The first scarf woven on this warp is above. As I was weaving this scarf my mind was having a Senior moment, so the tabby was not added after the pattern threads. Half way through weaving it struck me that crackle weave is done with a tabby thread woven after each pattern thread. Oh my, lucky for me the floats were not long. So on this warp two distinctly different scarves were woven.
I find it hard to weave two things alike. My brain wants change. Boredom sets in, and distractions keep me from the loom. So something gets changed up. It’s usually not worth putting a warp on that only makes one finished item so I change the treadling, tie up, or weft yarns used.
The scarf above was woven with a solid 10/2 bamboo warp. This was actually the second scarf I wove on this warp threaded for a canvas weave. If you read my last blog post Canvas Weave Towels, these scarves use the same weave structure. I did not tie onto the towel warp. Being a narrow warp it was easy to start from scratch. The scarf uses a variegated hand painted, 10/2 Tencel from Just Our Yarn. I love their yarns, just wish you could buy them direct and not only at shows. So I added to my stash with several skeins of their yarns that I purchased at Convergence 2014.
The first scarf woven on this warp I found boring, being a solid color. It uses 10/2 bamboo from Webs that they no longer carry. This yarn is used in both the warp and weft. A weaving friend, described it as a manly scarf. So maybe it will have some surface design added in the future to liven it up.
Next I’ll move on to other weave structures, leaving canvas weave behind.
With all the flowers and baby ducks my morning walks have been quite enjoyable.
When looking through sample books from Cross Country Weavers, I found myself having treadle envy. I’m sure your asking yourself what could she possibly be talking about. My loom has 8 harnesses and 10 treadles. The sample that I found myself interested in weaving needed 7 harnesses ( no problem) . Alas, it used 11 treadles. A couple of years earlier I had designed a piece needing more treadles than I possessed. Here Tim’s Treadle Reducer program comes to the rescue. You enter in the shafts, and treadles in the original design, and the number of shafts and treadles on your loom.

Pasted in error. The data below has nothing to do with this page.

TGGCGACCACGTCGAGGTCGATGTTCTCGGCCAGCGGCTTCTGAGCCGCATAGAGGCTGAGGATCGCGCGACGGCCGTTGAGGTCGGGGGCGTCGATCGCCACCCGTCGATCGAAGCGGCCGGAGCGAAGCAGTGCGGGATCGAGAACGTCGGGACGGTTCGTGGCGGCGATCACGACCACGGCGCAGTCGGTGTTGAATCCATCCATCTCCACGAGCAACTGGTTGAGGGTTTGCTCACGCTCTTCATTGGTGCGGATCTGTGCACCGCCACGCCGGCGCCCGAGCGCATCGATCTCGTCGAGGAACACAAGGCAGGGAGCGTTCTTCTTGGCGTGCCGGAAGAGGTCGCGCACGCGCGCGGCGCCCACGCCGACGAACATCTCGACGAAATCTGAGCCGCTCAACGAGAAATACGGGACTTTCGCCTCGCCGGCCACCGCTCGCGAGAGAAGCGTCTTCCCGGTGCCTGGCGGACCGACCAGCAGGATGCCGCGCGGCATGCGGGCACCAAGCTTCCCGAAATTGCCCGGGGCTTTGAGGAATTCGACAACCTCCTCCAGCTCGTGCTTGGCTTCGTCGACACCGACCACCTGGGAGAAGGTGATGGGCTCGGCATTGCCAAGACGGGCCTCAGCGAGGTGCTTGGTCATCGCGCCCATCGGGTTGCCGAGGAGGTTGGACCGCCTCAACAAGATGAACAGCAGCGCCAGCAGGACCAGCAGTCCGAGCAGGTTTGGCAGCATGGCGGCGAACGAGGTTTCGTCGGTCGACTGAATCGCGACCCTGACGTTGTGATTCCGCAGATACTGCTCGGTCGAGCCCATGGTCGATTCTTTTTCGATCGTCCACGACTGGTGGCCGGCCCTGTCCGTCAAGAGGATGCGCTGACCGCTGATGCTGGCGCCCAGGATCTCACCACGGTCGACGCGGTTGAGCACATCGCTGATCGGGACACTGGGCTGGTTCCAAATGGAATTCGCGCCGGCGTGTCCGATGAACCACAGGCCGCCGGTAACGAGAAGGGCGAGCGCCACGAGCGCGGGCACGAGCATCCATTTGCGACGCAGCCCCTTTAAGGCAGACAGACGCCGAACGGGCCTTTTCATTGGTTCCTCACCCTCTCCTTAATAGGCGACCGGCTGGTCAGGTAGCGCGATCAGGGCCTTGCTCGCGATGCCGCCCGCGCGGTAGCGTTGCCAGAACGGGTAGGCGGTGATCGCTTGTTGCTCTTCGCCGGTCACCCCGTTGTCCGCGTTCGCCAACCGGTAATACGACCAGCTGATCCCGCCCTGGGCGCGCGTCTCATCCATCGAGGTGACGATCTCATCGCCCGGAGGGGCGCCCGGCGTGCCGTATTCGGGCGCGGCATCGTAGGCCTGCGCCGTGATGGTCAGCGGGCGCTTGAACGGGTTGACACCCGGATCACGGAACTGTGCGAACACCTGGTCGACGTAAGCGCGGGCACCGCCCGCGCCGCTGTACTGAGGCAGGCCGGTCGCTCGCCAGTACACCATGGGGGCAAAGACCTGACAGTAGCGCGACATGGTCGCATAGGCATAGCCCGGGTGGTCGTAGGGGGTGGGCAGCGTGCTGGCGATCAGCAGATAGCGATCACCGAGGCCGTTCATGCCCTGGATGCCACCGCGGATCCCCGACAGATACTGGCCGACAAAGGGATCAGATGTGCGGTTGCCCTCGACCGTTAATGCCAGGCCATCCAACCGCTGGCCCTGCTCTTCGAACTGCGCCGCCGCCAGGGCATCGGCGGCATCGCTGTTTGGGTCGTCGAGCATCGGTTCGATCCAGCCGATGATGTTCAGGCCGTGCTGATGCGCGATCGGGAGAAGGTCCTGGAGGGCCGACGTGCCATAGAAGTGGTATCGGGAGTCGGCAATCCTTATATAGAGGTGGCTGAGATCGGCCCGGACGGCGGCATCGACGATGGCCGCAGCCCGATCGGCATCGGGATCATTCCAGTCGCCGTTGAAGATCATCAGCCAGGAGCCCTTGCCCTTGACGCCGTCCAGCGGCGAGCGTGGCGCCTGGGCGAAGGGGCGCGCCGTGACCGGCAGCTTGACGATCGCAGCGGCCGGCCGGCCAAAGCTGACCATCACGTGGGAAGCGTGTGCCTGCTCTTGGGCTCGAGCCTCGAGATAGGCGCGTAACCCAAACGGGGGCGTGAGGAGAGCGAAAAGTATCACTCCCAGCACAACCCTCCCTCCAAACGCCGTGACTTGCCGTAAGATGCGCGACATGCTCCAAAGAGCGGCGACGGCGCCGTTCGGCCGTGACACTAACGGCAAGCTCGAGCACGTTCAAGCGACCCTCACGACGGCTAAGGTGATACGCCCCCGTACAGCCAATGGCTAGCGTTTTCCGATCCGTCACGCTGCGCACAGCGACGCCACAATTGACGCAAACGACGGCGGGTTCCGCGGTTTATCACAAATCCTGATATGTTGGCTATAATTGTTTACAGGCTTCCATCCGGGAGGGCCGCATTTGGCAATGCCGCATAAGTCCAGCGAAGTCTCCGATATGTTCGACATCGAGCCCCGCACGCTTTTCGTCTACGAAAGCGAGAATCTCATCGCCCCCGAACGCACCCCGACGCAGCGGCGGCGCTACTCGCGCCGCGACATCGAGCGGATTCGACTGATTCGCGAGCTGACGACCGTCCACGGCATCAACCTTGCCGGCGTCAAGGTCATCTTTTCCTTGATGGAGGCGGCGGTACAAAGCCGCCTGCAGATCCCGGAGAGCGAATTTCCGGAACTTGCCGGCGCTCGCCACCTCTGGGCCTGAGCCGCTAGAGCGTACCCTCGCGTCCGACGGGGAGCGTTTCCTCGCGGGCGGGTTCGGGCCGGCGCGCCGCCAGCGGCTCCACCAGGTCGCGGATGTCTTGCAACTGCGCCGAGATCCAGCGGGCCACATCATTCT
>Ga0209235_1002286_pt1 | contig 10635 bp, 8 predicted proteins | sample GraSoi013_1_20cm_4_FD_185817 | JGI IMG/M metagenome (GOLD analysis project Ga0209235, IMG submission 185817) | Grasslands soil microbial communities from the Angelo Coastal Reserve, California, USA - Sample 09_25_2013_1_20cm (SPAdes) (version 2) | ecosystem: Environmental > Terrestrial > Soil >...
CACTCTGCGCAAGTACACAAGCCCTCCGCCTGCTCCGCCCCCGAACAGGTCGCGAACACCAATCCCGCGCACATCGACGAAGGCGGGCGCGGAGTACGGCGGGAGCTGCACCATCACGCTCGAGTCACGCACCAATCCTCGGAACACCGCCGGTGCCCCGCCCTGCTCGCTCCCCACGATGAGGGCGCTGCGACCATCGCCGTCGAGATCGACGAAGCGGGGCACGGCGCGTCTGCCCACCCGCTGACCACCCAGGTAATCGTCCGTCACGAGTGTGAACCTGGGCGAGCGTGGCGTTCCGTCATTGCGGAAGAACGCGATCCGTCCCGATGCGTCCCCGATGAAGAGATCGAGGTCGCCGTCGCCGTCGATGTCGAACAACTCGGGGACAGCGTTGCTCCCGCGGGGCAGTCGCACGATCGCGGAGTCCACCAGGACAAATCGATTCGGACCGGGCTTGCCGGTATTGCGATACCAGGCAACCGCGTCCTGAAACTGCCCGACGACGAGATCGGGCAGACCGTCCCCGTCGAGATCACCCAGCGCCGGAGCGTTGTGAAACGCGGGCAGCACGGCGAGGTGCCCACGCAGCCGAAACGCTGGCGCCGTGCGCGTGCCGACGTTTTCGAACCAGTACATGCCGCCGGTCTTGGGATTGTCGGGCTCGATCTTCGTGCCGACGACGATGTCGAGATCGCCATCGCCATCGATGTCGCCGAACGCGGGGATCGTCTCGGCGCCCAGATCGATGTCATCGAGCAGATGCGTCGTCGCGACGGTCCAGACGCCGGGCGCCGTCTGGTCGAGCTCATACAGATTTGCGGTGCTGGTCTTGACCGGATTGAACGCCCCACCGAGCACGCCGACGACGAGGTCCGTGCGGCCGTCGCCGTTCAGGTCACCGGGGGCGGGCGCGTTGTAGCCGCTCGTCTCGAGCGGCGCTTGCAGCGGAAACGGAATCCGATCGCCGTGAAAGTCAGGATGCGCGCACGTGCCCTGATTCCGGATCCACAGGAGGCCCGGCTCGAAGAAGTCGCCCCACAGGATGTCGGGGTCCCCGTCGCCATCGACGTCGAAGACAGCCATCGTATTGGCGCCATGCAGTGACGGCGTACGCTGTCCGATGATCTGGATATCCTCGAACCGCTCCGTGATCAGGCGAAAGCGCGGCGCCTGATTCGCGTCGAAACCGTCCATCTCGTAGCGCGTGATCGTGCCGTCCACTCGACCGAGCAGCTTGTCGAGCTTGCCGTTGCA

Click on ” Make a grid” , to go to next step below: Entry
Treadle Reducer Entry Treadle Reducer results
In reducing the number of treadles needed to weave the design, treadling becomes more involved. At times you need to depress two treadles at the same time. A small price to pay to weave more complex designs.
This program has allowed me to begin weaving a scarf inspired by a sample by Sally Orgren in Cross Country Weavers, March 2008, using a Bateman Blend pattern. The photo at the top, shows what will become the backside of my scarf. So follow the blog to see the finished scarf in a future post.
Just finished dyeing one of the 2 Shibori- handwoven scarves woven earlier this year. Actually the dyeing took place last Tuesday as the temps were dropping, but no warmer days to do this in the near future. So the dyes were prepared In the garage. The scarves with the pattern warps pulled have Procion MX dyes painted onto each side. The scarf was then rolled up in plastic wrap. The temps outdoors had dropped below 70 degrees, so no curing to be done outside in the sun. The scarves were microwaved to steam the dye and left to sit inside until the following day to rinse out. Procion MX dyes need temps above 70 degrees to set.
The completed Boysenberry Handwoven Shibori scarf. It reminds me of the petunias in my garden this summer.
The second scarf was dyed with a Royal Blue and Green. The patterning has a wood grain effect.